The airplane was equipped with an MGL Avionics EFIS display that contained an SD memory card. The display and memory card were sent to the National Transportation Safety Board Vehicle Recorder Division for download. No data pertinent to the event were recovered due to the extent of the damage to the SD card. 

Medical And Pathological Information

On his most recent medical certificate application, the 64-year-old pilot reported a history of a neurology evaluation in September 2011 for memory issues, but no records of the evaluation were contained in the FAA records. On that application, he denied any other medical concerns or the use of medications.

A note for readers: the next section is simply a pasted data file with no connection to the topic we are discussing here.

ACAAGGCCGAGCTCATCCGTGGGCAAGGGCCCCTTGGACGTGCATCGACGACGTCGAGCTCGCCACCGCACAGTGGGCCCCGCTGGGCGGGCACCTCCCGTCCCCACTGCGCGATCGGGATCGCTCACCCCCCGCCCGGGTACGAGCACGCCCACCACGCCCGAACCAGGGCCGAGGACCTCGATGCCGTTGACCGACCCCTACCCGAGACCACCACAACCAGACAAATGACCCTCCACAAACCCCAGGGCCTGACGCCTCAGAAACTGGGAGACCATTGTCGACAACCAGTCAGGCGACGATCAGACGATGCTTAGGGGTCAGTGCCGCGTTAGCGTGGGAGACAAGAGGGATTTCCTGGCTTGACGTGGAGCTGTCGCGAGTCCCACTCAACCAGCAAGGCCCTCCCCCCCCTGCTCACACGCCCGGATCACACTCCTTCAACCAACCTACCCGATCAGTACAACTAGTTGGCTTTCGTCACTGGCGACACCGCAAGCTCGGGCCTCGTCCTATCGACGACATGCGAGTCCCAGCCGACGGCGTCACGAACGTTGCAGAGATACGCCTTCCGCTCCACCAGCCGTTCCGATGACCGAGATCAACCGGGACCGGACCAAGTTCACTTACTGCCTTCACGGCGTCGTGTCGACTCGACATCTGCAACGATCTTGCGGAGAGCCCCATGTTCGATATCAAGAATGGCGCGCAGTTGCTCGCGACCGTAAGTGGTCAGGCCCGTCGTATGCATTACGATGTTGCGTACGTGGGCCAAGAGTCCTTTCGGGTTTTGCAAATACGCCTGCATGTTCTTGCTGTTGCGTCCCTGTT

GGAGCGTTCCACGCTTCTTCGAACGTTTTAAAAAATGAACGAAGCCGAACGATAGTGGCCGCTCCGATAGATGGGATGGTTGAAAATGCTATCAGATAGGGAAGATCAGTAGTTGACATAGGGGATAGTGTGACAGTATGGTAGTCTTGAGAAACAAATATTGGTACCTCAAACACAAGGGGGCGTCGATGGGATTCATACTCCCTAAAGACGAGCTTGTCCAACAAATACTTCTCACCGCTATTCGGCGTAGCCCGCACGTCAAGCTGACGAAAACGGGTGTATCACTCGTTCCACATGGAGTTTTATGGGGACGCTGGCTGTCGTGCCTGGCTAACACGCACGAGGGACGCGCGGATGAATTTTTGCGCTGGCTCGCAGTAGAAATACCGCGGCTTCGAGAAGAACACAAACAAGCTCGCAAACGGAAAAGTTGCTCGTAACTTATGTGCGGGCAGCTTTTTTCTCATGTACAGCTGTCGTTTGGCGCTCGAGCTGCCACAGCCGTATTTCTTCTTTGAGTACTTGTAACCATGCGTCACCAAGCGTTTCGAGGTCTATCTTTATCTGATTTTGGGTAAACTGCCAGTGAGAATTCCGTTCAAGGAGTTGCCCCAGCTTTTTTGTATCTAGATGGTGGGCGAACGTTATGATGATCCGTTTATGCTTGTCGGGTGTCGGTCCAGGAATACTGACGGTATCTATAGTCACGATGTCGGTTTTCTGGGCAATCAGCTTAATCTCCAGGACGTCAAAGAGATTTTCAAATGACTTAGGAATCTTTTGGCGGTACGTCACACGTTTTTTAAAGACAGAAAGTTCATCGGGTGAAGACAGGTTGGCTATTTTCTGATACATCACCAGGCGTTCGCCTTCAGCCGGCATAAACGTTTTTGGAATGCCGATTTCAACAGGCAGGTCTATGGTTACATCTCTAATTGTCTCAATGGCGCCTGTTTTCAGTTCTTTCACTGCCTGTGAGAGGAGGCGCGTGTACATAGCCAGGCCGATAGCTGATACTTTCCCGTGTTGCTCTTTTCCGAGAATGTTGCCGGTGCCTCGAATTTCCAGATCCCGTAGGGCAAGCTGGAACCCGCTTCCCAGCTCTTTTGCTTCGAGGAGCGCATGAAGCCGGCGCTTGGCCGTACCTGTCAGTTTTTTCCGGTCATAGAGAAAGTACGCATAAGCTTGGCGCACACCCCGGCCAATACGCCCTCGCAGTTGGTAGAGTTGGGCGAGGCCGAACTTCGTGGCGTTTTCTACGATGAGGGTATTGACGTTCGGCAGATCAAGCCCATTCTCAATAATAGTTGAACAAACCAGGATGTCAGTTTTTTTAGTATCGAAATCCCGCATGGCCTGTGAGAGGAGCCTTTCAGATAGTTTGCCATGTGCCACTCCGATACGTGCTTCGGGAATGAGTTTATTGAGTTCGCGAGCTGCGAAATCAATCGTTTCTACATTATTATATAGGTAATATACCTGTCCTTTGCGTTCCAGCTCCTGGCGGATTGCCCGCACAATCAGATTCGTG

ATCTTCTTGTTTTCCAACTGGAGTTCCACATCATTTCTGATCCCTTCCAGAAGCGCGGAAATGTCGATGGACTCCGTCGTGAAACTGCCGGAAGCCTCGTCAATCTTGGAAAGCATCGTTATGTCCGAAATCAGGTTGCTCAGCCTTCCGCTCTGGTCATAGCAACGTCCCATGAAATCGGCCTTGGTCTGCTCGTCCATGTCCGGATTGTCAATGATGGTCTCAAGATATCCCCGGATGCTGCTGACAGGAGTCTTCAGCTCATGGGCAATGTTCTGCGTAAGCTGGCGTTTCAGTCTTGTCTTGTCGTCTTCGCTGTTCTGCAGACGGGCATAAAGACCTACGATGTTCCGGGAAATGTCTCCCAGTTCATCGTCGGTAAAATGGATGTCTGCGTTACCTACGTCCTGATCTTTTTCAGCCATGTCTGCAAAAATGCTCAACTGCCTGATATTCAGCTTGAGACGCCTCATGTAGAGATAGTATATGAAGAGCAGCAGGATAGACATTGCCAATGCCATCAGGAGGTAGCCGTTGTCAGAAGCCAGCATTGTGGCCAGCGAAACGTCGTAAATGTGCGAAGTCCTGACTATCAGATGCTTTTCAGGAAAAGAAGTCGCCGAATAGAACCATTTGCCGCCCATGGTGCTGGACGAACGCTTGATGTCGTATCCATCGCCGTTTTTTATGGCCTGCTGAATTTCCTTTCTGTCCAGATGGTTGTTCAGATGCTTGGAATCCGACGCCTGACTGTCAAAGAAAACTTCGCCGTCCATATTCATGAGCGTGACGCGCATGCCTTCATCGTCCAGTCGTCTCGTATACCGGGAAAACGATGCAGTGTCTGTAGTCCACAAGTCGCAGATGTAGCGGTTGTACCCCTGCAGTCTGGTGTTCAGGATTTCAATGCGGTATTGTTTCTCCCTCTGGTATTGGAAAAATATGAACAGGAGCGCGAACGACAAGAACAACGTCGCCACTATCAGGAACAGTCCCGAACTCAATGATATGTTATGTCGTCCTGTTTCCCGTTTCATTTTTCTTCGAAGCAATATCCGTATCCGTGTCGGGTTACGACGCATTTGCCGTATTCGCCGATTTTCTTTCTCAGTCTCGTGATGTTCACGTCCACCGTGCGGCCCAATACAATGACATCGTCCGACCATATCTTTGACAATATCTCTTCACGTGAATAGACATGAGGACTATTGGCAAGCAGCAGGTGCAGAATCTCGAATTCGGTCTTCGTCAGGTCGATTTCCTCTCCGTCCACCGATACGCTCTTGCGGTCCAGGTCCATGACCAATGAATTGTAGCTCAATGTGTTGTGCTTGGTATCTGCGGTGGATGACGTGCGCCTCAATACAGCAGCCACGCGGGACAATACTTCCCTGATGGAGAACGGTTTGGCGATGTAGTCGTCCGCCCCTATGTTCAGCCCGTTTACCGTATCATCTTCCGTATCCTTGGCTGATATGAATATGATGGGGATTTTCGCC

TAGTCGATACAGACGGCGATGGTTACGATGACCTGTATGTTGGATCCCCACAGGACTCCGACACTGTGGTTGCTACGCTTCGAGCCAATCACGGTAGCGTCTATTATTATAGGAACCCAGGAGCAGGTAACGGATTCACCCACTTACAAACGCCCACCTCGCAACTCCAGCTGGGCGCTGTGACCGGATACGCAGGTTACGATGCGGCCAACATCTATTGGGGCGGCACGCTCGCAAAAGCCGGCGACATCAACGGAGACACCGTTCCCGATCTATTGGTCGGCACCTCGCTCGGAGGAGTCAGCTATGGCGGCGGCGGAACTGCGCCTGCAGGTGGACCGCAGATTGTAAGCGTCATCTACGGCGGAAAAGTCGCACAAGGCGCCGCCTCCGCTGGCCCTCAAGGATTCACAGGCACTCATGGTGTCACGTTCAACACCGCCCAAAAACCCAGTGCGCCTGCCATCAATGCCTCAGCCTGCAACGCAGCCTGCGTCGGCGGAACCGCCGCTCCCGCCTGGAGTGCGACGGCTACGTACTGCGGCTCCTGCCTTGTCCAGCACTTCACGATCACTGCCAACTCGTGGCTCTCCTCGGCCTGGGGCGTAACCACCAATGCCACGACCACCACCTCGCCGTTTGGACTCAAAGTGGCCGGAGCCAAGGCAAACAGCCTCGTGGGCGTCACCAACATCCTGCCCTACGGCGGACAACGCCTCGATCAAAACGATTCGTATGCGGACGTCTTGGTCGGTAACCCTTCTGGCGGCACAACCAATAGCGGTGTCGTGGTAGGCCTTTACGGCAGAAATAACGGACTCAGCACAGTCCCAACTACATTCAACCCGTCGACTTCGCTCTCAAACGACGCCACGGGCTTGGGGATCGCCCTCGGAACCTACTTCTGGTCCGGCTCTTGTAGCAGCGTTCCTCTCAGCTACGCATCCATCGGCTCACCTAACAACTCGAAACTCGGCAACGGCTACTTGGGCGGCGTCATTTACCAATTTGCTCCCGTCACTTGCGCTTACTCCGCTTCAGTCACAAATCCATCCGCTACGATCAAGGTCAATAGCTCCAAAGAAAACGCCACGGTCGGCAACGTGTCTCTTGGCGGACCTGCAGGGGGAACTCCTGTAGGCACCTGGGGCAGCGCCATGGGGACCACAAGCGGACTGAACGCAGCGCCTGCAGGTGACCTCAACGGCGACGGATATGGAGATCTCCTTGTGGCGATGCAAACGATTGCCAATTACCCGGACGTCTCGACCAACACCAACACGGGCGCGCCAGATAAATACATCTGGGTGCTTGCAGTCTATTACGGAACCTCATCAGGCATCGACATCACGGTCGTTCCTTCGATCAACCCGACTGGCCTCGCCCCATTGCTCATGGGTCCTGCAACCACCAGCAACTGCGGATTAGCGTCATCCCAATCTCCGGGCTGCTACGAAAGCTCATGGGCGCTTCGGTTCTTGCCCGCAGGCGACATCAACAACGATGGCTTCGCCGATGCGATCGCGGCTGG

The pilot's personal medical records documented a history of a progressive neurodegenerative disease beginning in 2011. His symptoms included significant visual-spatial and language dysfunction, and he was diagnosed with alterations of consciousness and encephalopathy. In August 2015, he was prescribed the Alzheimer's treatment medication donepezil. His most recent record of altered consciousness was April 2016 when the pilot reported transient episodes of altered mental status, loss of balance, slurred speech, and weakness. At that time, he was no longer using any medications. No records of a detailed neurologic evaluation after April 2016 were located.

The Posey County Coroner's Office, Mt Vernon, Indiana, performed an autopsy of the pilot and determined that his cause of death was multiple blunt force injuries. No natural disease was identified.